I get that perl thinks the part of the string with $ are perl variables. What I'm trying to do with the perl call, is redefine variables preceded by a $ as \$, but that's throwing other errors. I think I have an issue with arguments being in the wrong order.

The code I have is:

perl -0pE "use strict; my $repo = "\$repo"; my $arch = "\$arch"; 

The compiler warning I'm receiving is Can't use global $! in "my" at -e line 1, near "-p destination: $!"

I found plenty of documentation detailing on how to deal with it in a perl doc, but not much about the solution for running into problems in bash.

I tried doing this, but that just broke everything:

perl ""my $repo = "\$repo"; my $arch = "\$arch"" -0pE "use strict; 

How would I properly format this to keep perl from striping the '$' out of strings, and getting it to compile with use strict turned on?

  • have you tried \Q$ ? – Rahul Jun 16 '16 at 6:15
  • 1
    Use single quotes for you perl command. In double quotes things like $repo get interpreted by the shell before perl sees it. – jordanm Jun 16 '16 at 6:17
  • Yeah, that got it to compile. It's still giving me issues since I have a bash variable in there I need interpretted by the shell first. – ZeroPhase Jun 16 '16 at 6:27
  • can you post what issue you are getting now ? – Rahul Jun 16 '16 at 6:33
  • What are you actually trying to do? That seems overly complicated. Why use strict in a one liner? Why do you have two variables you never use? We might be able to help you better if you give us more details. – terdon Jun 16 '16 at 9:51

Assuming you just want the shell variables $repo $arch and $linesToWrite expanded, put them in double quotes and the rest in single quotes. Quoted strings next to each other make a single string ("a"'b' is ab). (I don't know what you are doing with the backslashes in the substitute command, so I left them, but you probably don't want them).

perl -0pE 'use strict; my $repo = "'"$repo"'"; my $arch = "'"$arch"'"; 
  • I'm going to try to keep those $repo and $arch. Ok, it works now it was having a space between the two string that caused the later errors. – ZeroPhase Jun 16 '16 at 6:56

Perl has access to exported shell variables through the %ENV hash. It would probably be much simpler to use that. Something like:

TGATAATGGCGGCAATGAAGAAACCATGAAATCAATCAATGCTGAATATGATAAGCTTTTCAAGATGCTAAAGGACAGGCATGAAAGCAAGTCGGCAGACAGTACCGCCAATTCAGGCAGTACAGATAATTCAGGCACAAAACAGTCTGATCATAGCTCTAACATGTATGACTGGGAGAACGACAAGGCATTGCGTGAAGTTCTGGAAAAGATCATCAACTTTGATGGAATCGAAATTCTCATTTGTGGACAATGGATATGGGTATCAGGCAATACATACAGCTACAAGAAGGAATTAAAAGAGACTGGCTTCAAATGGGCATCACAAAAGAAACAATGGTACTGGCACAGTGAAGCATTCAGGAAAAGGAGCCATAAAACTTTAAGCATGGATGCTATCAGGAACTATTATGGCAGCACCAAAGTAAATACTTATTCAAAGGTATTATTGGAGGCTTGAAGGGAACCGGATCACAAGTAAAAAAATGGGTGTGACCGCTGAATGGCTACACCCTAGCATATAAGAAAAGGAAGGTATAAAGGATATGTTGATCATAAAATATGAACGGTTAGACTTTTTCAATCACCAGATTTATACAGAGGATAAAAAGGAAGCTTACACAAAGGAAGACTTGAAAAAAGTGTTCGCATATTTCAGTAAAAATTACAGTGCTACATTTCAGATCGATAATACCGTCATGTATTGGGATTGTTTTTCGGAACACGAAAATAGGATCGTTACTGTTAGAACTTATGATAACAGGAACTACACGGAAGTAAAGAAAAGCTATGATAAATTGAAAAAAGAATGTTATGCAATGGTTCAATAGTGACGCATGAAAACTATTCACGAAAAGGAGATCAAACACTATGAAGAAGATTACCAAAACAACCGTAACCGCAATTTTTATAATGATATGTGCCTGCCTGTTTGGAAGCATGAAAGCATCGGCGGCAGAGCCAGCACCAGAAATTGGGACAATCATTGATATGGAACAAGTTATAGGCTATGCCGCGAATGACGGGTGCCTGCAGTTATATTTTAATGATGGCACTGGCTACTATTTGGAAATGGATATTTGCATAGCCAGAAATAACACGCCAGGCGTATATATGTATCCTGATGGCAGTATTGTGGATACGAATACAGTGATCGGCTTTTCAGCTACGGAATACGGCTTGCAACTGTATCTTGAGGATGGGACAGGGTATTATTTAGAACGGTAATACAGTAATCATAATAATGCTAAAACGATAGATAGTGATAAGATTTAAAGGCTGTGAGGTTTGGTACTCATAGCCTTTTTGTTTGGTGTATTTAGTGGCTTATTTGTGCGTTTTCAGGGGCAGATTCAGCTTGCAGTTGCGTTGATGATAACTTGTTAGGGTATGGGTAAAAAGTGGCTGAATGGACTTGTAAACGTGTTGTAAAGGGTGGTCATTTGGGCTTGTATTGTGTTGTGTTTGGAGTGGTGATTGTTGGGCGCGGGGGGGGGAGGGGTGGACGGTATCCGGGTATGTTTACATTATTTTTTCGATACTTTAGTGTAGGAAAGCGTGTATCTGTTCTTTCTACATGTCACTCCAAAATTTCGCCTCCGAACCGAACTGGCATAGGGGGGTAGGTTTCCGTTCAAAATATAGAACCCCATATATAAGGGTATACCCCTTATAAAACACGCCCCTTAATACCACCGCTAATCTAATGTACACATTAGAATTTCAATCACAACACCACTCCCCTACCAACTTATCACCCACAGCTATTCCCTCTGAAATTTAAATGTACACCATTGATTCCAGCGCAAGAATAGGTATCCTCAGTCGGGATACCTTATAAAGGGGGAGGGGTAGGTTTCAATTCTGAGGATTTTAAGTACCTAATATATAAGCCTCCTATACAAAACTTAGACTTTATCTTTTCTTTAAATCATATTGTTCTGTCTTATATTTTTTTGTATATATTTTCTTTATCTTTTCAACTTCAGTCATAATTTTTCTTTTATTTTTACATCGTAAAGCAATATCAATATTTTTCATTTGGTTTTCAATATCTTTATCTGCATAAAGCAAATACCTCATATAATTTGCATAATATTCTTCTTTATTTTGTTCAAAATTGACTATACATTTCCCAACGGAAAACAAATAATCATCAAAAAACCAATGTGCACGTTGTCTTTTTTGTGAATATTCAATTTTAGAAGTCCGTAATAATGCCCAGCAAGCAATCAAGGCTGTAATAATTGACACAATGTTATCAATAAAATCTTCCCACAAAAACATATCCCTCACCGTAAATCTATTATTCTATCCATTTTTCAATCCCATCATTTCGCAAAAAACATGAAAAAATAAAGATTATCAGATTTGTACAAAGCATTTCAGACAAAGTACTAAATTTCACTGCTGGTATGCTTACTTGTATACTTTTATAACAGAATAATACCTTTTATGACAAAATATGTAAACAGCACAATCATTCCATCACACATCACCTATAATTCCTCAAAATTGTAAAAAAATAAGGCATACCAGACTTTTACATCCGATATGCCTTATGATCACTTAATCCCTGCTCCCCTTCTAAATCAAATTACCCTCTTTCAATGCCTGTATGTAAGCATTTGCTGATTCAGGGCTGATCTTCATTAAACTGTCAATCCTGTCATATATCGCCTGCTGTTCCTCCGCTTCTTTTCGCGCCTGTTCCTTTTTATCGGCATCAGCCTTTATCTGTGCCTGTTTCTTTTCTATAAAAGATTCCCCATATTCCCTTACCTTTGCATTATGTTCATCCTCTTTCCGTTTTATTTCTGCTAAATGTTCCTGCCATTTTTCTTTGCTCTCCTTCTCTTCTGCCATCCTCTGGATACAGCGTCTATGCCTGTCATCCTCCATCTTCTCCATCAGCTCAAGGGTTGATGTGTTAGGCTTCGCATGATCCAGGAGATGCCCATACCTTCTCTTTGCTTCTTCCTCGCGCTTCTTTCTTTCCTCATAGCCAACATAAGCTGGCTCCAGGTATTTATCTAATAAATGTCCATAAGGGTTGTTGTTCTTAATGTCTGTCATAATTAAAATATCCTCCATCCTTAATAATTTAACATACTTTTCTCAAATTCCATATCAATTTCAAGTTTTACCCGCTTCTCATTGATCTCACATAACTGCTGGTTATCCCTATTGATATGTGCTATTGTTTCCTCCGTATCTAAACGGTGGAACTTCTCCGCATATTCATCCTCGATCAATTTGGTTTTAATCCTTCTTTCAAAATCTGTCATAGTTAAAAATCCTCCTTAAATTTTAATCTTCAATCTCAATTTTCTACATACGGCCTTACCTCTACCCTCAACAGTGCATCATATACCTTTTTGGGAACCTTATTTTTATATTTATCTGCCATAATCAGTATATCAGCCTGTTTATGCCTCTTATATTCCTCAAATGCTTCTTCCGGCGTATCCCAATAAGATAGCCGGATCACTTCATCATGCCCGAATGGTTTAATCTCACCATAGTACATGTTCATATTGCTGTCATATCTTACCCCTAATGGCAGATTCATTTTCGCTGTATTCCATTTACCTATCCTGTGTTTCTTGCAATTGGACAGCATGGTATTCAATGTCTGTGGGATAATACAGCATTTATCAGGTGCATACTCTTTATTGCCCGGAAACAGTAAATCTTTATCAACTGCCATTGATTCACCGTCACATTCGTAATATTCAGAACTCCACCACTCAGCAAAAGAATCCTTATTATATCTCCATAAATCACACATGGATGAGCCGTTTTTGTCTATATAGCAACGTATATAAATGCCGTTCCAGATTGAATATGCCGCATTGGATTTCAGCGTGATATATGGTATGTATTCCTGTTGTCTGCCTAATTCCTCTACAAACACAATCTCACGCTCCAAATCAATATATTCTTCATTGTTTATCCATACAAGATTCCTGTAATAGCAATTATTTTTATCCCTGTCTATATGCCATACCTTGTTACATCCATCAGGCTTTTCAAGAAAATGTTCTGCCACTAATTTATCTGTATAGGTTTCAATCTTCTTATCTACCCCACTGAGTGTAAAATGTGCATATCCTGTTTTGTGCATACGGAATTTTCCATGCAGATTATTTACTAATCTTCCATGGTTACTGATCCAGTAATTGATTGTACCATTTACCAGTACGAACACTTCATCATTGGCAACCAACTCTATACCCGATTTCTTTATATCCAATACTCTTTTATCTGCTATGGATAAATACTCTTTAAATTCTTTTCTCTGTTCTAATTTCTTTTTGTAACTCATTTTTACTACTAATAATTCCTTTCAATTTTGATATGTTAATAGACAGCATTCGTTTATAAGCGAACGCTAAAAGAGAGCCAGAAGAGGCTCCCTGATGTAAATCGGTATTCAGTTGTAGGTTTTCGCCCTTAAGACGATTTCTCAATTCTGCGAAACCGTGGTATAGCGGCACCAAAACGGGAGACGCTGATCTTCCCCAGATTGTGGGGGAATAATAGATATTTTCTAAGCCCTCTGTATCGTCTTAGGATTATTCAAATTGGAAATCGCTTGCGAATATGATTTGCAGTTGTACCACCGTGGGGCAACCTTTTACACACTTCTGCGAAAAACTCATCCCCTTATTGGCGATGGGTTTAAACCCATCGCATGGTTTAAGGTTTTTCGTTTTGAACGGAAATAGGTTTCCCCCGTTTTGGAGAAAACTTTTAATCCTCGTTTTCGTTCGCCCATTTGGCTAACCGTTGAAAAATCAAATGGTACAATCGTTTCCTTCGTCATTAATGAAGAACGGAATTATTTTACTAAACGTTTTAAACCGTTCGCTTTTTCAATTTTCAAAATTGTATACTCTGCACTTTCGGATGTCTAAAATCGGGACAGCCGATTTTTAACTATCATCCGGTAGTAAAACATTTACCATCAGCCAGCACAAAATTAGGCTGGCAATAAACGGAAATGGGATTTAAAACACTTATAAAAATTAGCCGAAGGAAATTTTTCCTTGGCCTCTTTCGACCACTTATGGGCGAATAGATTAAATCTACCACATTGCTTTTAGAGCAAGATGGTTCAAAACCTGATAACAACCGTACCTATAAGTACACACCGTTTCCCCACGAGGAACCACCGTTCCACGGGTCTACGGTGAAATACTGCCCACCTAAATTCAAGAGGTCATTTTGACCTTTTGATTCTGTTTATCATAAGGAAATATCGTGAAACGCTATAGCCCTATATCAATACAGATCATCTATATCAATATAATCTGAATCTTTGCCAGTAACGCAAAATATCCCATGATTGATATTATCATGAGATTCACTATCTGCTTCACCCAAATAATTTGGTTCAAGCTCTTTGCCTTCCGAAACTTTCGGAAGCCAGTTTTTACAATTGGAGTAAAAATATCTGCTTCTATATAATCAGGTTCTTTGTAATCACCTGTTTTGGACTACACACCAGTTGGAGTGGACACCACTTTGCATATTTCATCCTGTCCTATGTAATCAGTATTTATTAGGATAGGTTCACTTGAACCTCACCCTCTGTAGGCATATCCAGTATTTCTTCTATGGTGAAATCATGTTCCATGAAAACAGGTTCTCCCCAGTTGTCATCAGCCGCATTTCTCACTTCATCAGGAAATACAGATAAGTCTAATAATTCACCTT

$ export repo arch linesToWrite
$ perl -0pE 'use strict; my $repo = $ENV{"repo"}; my $arch = $ENV{"arch"}; 

I don't understand what you're trying to do with that expression though. Are you really trying to match \r (line feed, is this a file coming from Windows?) or is that rsync? Why are you escaping the / if you're using | as a separator? Also, there's not really much reason to use strict in one liners. I would probably simplify the whole thing to:

 perl -0pE '$repo = $ENV{"repo"}; $arch = $ENV{"arch"}; 

Or, even better, forget the $repo=$ENV{"repo"} stuff and just use $ENV{"repo"}, $ENV{"arch"} etc. directly.

  • I'm using it as a script for updating the powerpill rsync servers used weekly. The names in the servers have the $repo and $arch values. I'm guessing internally they're used for downloading packages of different repos and architectures. I'm just updating them weekly since last week an issue with the rsync servers prevented me from updating my system. – ZeroPhase Jun 16 '16 at 9:55
  • @ZeroPhase OK, then are you sure you want \rsync and not rsync? And really, if you tell us what you're doing in more detail, show us what you're trying to parse, I'm sure we can give you a simpler approach. – terdon Jun 16 '16 at 10:24
  • I'm updating the rsync servers used to update the package database. Here's the script I have so far. gist.github.com/Zerophase/3dfc16f9593b884b5b2627a84344d873 – ZeroPhase Jun 16 '16 at 22:44
  • @ZeroPhase OK, then this is certainly more complex than you need. I'm still having trouble understanding though since your input file doesn't actually contain the string rsync:// that you're trying to match. Anyway, I'd be happy to help you simplify this. If you're interested, give me a ping in /dev/chat. – terdon Jun 17 '16 at 9:50

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